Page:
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Matthew

Urban Riverfront Development Update

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This is an exciting project that has been in and out of the news over the past few years. They are talking about pitching ideas to developers to get things going, instead of using tax or non-profit dollars. I do worry about downtown. This could take artists away from the core, if it becomes a major tourist attraction. I like the talk of multi-storey buildings though. This project incorporates I lot of ideas I like. We need to get this parkway built and take this off the drawing boards and into reality. Anyways, here's the article on this exciting mixed use development.

By Mark Barrett, Staff Writer

July 23, 2004 10:11 p.m.

ASHEVILLE - Property owner Ray Quate thinks the riverfront is "the next spot" for development in Asheville.

"It's clearly up and coming," he said. "How can we have the French Broad River run through our city and we're not doing anything with it? How can (growth) not migrate in that direction?"

Artist Barbara Fisher, whose studio is in the area, has heard it all before.

"It's kind of like the boy who cried wolf. We keep hearing about it and nothing changes. It still looks like it did six years ago," she said.

City Council is scheduled to vote Tuesday on a long- delayed plan that might help foster a dramatic spurt of development along the river.

It calls for 17 miles of parkway along the French Broad and Swannanoa rivers in the city and construction or rehabilitation of 656,000 square feet of buildings along the French Broad, much for a mixture of housing and retail or office space.

The plan was drawn up by consultants working for RiverLink, a nonprofit that is an advocate for parks and greenways as well as urban development along the French Broad and Swannanoa.

RiverLink Executive Director Karen Cragnolin at one point said the plan would be complete in 2000. She has said since the complexity of the job has slowed work on it.

The plan suggests existing roads along the portion of the two rivers within the city limits be converted into a landscaped parkway with parallel bicycling or walking paths. What the plan calls the Wilma Dykeman RiverWay, to be named after a local author who wrote a book about the French Broad, would cost about $34 million.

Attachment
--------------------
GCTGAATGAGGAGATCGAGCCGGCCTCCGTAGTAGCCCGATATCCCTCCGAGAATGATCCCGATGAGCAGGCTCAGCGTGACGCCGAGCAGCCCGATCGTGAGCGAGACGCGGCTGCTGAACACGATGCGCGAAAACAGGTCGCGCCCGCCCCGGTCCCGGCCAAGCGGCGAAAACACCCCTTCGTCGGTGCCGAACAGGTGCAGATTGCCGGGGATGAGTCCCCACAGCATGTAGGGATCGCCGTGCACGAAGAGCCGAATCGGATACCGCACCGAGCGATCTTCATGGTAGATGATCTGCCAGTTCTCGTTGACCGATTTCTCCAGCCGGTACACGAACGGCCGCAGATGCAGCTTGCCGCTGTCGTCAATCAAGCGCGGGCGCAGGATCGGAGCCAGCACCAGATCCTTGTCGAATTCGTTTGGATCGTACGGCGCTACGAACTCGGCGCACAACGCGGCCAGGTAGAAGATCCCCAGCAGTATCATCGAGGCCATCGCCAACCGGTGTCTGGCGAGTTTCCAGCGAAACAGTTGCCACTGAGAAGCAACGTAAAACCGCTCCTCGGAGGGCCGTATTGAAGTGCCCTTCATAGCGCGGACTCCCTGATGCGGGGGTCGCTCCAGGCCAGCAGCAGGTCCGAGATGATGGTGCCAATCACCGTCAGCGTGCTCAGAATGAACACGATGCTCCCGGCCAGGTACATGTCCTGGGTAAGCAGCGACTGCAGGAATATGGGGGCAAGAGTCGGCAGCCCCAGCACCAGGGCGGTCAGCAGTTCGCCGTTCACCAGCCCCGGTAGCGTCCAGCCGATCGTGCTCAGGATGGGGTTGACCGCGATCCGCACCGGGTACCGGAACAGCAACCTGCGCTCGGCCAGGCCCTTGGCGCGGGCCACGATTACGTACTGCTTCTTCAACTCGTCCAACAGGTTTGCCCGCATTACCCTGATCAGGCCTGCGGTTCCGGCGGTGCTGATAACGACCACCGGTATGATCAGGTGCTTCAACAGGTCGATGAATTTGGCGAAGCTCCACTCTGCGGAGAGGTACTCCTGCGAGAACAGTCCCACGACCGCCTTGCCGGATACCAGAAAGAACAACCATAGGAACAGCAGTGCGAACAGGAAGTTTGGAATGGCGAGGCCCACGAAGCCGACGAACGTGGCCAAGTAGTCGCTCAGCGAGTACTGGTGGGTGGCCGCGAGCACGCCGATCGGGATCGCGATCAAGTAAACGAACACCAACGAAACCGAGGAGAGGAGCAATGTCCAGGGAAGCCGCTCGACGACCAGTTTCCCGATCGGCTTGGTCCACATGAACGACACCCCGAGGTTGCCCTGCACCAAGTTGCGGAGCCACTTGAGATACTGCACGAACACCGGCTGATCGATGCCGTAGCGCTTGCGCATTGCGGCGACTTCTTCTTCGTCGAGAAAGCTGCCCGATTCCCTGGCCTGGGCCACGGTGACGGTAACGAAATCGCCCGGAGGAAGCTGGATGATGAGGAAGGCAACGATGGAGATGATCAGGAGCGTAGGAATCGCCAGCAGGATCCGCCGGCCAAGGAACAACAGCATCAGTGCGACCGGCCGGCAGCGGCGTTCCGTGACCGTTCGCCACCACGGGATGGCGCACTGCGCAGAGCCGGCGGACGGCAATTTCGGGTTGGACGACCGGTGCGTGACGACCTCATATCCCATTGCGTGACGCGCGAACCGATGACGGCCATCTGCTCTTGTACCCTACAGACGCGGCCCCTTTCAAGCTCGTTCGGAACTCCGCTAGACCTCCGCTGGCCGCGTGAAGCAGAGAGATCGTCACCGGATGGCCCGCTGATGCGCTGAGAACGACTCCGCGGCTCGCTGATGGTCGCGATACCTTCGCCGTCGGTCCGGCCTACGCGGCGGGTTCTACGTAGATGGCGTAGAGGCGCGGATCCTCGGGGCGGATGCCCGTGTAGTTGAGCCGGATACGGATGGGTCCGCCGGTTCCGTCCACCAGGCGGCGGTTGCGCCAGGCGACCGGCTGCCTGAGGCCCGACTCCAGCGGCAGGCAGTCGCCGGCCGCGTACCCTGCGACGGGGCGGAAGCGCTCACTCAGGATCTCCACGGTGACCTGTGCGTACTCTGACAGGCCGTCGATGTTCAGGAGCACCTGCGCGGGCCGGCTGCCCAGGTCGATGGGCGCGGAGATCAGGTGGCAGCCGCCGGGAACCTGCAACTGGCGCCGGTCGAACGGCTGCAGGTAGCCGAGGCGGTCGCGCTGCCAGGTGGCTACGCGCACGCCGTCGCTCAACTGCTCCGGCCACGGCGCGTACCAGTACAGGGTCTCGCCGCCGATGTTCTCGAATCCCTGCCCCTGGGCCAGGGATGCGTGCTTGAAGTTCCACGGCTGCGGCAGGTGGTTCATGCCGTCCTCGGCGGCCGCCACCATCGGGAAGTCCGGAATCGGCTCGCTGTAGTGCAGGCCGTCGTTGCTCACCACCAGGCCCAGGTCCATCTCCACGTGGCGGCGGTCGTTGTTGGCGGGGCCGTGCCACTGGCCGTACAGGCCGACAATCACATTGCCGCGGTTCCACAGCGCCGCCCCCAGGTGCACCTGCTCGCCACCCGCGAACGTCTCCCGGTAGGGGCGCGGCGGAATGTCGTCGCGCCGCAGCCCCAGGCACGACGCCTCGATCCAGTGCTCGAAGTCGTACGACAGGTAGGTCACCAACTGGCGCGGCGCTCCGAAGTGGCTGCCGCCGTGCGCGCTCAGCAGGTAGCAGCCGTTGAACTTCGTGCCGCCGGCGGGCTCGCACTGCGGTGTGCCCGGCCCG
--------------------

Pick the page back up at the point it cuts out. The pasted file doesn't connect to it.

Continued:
It would also involve converting part of Swannanoa River Road and Thompson Street between Biltmore Village and a point a little west of the Circuit City store near Wood Avenue into one-way paired streets, plus construction of more crossings of the Swannanoa.

RiverLink is looking to the state Department of Transportation for construction of the parkway. It is listed on DOT's current seven-year plan, but the plan allocates no money to the project, Cragnolin said.

The plan envisions dense development just south of Smoky Park Bridge, which carries Interstate 240 over the French Broad. Closer to the bridge would be a "river arts" district with several multistory buildings with retail or office space on lower floors and residential space above.

A whitewater course could be constructed a little farther south that would help lure recreational businesses, the plan says.

RiverLink is having environmental testing done on some property it owns in the area.

Cragnolin said the group plans to identify parcels it and others own that are available for development and send a request for proposals next spring to national development companies in hopes of luring one to build in the area.

"We need something that's going to be big enough that it would influence the area," giving other property owners enough confidence to develop their property, she said.

Much of the area is in the flood plain, and the plan suggests prototype buildings with more open space on the first floor to comply with federal flood rules.

Fisher, a painter, said she has mixed feelings about what RiverLink plans, worrying that artists who were among the first to reuse several older buildings in the area might be pushed out if the plan is successful and rents rise.

RiverLink is aware of the issue and wants to keep artists in the area, said Cragnolin. "If you lose your authenticity, then you won't be a place anyone wants to go."

Quate is counting on artists to make his business venture on Depot Street go.

He plans to renovate buildings there into five loft-style apartments upstairs and storefront space where artists can both create and sell what they make on the first floor.

"I really believe that downtown has kind of priced itself out," he said. Riverfront development "has to happen because we've got this outrageous river running right through town."

Contact Barrett at 232-5833 or [email protected]

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